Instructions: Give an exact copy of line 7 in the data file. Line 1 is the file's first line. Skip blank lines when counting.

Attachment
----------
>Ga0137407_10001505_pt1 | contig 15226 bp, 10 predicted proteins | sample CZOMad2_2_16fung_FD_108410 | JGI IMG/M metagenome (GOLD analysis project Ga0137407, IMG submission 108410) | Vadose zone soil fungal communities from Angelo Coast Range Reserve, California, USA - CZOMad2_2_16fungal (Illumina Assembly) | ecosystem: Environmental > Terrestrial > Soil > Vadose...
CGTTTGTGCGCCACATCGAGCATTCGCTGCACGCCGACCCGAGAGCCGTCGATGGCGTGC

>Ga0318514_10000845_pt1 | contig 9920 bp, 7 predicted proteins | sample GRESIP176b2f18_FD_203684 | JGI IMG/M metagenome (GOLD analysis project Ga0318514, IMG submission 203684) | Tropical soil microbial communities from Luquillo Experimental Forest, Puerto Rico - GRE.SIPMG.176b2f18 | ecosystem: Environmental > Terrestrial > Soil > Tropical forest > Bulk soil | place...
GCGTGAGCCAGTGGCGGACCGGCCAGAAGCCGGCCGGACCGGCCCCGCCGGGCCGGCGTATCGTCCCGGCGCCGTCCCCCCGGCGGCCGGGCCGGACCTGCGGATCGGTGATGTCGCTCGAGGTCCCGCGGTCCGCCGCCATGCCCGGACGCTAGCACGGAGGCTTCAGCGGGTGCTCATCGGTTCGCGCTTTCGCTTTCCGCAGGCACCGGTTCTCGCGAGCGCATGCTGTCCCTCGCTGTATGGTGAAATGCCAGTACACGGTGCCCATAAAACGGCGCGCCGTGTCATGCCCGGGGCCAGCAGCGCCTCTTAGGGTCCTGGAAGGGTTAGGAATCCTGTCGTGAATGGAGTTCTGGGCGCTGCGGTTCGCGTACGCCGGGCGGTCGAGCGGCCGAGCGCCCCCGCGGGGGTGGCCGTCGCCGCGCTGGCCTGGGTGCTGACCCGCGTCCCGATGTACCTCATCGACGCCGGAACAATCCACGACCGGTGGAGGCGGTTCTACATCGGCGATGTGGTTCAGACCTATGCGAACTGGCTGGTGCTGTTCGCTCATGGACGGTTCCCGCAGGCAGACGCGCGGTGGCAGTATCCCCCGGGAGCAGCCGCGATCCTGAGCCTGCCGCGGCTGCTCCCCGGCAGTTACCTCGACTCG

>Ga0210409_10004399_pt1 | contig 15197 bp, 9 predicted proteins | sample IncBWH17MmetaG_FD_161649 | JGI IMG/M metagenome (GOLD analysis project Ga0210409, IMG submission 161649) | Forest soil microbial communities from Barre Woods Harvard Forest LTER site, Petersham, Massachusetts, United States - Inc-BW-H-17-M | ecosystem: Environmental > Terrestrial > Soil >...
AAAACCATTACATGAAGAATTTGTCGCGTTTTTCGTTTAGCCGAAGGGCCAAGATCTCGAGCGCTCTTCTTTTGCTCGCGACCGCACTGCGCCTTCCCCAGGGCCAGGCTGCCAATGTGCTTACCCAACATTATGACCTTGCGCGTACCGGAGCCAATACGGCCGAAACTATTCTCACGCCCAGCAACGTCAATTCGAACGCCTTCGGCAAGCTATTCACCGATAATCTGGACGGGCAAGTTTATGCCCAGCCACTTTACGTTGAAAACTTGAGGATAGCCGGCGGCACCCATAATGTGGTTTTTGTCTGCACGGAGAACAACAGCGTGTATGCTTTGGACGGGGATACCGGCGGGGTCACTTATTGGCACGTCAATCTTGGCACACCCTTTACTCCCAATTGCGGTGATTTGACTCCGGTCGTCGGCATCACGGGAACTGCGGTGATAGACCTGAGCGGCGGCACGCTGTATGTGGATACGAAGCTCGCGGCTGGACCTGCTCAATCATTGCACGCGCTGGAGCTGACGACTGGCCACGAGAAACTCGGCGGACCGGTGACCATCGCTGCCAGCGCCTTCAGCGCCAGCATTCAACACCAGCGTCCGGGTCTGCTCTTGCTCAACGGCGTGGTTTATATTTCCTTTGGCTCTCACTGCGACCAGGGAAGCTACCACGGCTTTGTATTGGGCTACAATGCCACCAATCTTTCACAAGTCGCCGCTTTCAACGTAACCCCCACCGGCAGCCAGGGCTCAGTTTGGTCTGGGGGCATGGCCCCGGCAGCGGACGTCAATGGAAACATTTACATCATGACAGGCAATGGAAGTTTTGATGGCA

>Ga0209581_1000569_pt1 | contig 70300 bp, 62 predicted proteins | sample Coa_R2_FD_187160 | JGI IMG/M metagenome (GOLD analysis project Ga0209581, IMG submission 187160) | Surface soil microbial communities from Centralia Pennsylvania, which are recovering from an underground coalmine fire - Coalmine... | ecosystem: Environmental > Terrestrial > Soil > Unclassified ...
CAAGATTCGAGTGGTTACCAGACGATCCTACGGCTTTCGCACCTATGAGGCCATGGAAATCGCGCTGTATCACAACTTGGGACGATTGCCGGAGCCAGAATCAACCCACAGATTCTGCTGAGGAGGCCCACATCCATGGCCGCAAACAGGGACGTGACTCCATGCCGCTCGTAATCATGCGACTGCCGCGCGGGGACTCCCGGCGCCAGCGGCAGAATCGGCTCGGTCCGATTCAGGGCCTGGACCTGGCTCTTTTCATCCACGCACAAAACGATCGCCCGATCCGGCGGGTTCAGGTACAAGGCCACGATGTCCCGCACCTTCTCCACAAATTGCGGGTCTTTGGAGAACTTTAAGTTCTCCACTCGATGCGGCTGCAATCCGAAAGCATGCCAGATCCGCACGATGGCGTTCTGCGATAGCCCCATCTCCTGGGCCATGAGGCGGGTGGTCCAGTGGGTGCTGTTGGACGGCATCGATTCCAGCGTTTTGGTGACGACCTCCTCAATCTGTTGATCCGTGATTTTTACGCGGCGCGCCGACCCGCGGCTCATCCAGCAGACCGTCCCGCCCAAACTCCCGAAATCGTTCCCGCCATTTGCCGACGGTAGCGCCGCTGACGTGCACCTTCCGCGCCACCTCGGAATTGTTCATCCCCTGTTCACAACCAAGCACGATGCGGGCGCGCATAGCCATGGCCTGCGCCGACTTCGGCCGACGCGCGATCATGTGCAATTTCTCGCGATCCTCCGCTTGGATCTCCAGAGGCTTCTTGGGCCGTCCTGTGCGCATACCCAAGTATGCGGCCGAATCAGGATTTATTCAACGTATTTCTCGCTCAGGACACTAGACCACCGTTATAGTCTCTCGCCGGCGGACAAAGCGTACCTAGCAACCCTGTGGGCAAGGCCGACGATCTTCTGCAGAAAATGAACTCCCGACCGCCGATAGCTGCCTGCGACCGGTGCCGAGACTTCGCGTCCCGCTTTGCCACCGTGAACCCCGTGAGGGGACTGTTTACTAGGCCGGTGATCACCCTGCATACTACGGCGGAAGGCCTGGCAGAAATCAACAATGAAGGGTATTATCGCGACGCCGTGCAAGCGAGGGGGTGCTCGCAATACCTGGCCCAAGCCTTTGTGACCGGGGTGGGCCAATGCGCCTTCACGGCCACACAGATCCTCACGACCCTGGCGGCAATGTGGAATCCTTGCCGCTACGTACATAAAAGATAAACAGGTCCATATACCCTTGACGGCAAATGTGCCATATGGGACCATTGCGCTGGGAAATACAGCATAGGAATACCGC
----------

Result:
>Ga0209581_1000569_pt1 | contig 70300 bp, 62 predicted proteins | sample Coa_R2_FD_187160 | JGI IMG/M metagenome (GOLD analysis project Ga0209581, IMG submission 187160) | Surface soil microbial communities from Centralia Pennsylvania, which are recovering from an underground coalmine fire - Coalmine... | ecosystem: Environmental > Terrestrial > Soil > Unclassified ...